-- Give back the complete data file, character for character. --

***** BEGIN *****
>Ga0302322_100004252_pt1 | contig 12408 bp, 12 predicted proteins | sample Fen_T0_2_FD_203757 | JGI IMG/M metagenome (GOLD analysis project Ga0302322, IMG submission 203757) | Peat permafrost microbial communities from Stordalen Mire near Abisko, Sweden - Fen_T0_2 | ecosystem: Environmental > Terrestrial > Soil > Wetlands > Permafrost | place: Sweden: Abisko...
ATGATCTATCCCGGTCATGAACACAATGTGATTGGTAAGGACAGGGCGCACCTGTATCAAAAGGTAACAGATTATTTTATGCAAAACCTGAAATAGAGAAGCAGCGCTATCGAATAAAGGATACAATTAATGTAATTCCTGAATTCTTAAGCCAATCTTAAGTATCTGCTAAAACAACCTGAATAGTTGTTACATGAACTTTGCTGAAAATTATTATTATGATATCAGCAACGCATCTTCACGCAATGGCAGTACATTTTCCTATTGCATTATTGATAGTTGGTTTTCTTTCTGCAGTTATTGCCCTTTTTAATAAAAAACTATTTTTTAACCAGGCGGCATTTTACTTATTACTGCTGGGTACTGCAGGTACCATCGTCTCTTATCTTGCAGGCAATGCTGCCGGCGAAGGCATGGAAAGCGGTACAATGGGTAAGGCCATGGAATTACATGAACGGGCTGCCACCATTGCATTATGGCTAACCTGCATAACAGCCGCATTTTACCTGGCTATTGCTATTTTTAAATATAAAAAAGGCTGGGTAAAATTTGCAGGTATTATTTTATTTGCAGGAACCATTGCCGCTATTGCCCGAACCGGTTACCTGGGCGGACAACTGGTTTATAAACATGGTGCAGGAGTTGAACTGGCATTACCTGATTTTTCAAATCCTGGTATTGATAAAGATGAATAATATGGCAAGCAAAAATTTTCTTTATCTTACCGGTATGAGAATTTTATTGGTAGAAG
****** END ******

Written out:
>Ga0302322_100004252_pt1 | contig 12408 bp, 12 predicted proteins | sample Fen_T0_2_FD_203757 | JGI IMG/M metagenome (GOLD analysis project Ga0302322, IMG submission 203757) | Peat permafrost microbial communities from Stordalen Mire near Abisko, Sweden - Fen_T0_2 | ecosystem: Environmental > Terrestrial > Soil > Wetlands > Permafrost | place: Sweden: Abisko...
ATGATCTATCCCGGTCATGAACACAATGTGATTGGTAAGGACAGGGCGCACCTGTATCAAAAGGTAACAGATTATTTTATGCAAAACCTGAAATAGAGAAGCAGCGCTATCGAATAAAGGATACAATTAATGTAATTCCTGAATTCTTAAGCCAATCTTAAGTATCTGCTAAAACAACCTGAATAGTTGTTACATGAACTTTGCTGAAAATTATTATTATGATATCAGCAACGCATCTTCACGCAATGGCAGTACATTTTCCTATTGCATTATTGATAGTTGGTTTTCTTTCTGCAGTTATTGCCCTTTTTAATAAAAAACTATTTTTTAACCAGGCGGCATTTTACTTATTACTGCTGGGTACTGCAGGTACCATCGTCTCTTATCTTGCAGGCAATGCTGCCGGCGAAGGCATGGAAAGCGGTACAATGGGTAAGGCCATGGAATTACATGAACGGGCTGCCACCATTGCATTATGGCTAACCTGCATAACAGCCGCATTTTACCTGGCTATTGCTATTTTTAAATATAAAAAAGGCTGGGTAAAATTTGCAGGTATTATTTTATTTGCAGGAACCATTGCCGCTATTGCCCGAACCGGTTACCTGGGCGGACAACTGGTTTATAAACATGGTGCAGGAGTTGAACTGGCATTACCTGATTTTTCAAATCCTGGTATTGATAAAGATGAATAATATGGCAAGCAAAAATTTTCTTTATCTTACCGGTATGAGAATTTTATTGGTAGAAG